Keeping My Distance

14 11 2007

I was just reading and praying through Lk 17:11-19 where 10 lepers approach Jesus for healing and only one returns to say ‘thank you’ after having been healed.

The phrase which stood out to me was “They stood at a distance and called out...” Why would I linger over this phrase?

Of course, the lepers didn’t get close Jesus, they knew not to get close to anyone. Otherwise, they’d spread their disease.

So, they didn’t want to get Jesus (and his followers) sick, right? Or was there something else? What about me? How do I approach the Master for healing?

How often do I “keep my distance” – only getting close enough to shout out a request and (hopefully) get what I’m looking for? All too often.

Why? Am I afraid – as perhaps the lepers were – that I’ll pass my sickness on to the Lord? Or am I more afraid of the transformation that will happen to me?

Or – on an even more shallow and common level – am I just looking for blessing and not the One who gives it? Yeah, that’s probably closer to the truth.

Based upon the actions of the 9 who did not return thanks, my guess is they are a lot like me. They got close enough to Jesus to ask for what they wanted – healing from leprosy- and then went on with their lives. They weren’t looking for anything more.  Certainly, not a close relationship with Christ.  The classic “hit and run” request.

On the other hand, I think the one who returned thanks saw healing as a means to an end – not the end in and of itself. Maybe not at first, but it certainly didn’t take him long to realize there was more benefit to being clean than just being clean.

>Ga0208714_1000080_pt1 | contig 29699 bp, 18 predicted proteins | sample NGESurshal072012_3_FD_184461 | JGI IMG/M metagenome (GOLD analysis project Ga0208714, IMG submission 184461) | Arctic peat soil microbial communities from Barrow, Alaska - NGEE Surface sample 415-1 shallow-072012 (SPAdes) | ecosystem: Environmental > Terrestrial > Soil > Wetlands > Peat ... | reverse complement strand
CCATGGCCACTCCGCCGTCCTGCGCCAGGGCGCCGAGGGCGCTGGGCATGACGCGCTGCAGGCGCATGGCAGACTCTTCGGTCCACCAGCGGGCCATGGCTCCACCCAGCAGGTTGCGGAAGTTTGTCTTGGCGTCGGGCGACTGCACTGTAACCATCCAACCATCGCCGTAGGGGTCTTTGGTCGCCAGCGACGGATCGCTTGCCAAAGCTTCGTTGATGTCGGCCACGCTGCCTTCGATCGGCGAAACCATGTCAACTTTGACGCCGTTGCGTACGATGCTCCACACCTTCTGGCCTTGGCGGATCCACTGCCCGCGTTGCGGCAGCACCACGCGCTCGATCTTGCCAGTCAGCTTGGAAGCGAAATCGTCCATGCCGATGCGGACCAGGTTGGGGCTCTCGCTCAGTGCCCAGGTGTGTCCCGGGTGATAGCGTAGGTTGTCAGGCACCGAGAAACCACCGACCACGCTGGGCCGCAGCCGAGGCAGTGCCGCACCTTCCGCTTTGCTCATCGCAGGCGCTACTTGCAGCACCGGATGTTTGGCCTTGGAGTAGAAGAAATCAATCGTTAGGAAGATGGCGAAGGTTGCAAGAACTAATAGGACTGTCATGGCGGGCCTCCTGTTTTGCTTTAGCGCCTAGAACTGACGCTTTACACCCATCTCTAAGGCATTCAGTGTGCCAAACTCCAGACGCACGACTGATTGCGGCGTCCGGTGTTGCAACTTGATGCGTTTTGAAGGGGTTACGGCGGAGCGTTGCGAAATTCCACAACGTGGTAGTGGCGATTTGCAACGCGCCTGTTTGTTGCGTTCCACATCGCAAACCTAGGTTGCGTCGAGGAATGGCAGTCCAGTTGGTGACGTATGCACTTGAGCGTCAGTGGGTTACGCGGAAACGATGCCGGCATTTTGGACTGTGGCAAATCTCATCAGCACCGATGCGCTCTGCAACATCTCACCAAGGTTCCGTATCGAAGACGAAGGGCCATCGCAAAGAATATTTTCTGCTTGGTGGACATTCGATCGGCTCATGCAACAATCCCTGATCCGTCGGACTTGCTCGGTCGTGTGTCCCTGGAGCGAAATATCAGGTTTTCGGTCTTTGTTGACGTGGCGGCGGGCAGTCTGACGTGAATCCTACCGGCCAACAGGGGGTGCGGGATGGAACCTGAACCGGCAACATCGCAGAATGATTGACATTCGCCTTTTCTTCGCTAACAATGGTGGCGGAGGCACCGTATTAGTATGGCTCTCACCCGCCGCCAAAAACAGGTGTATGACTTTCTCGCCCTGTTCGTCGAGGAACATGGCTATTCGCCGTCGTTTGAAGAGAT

His healing allowed him to “throw himself at Jesus’ feet”. To be as close to the Master as possible. That’s the attitude I need to have.

When I look for healing grace so that I might draw closer to God, keeping my distance will no longer be a concern. It will become a fading habit.

Then, instead of keeping myself ‘safely’ away from Christ, I’ll be free to lose myself in Christ.

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2 responses

14 11 2007
Jen

What a place for a guy with leprosy to be in. A place where he can see beyond the fact that he needs healing from this disease. Would I be in a place where I could see beyond such an obvious crisis? To know that this is not the ends to a means.

Do I come to Jesus with a check list of things to be accomplished or do I come to be near him and know him? Can one lead towards the other? If my checklist gets me there, will he mind my poor intentions? “What if this is as good as it gets?” Not forever or even for tomorrow but for this particular moment. Does he accept me no matter what? No matter who I am? I guess that’s who Jesus is, right?

16 11 2007
bryanries

Well, maybe the leper wasn’t that insightful, but he was certainly open to being led further beyond just the healing of his physical body.

MY problem is that I now know how I should approach Christ, but I don’t act that way. I know I shouldn’t just holler at Jesus when I need something. I know something much better, sweeter, more fulfilling is available if I would draw near to him and surrender myself to him. Yet I still hold back because I don’t want to give up the pitiful little lordship of myself.

Thankfully, Jesus accepts me – fallen intentions and all – because, yes, that is who he is. And I do think that by his grace, a superficial checklist can lead to an intimate relationship with him.

Praise God that our poor intentions can (and are) redeemed into worship and love! That’s good news. That’s the gospel.

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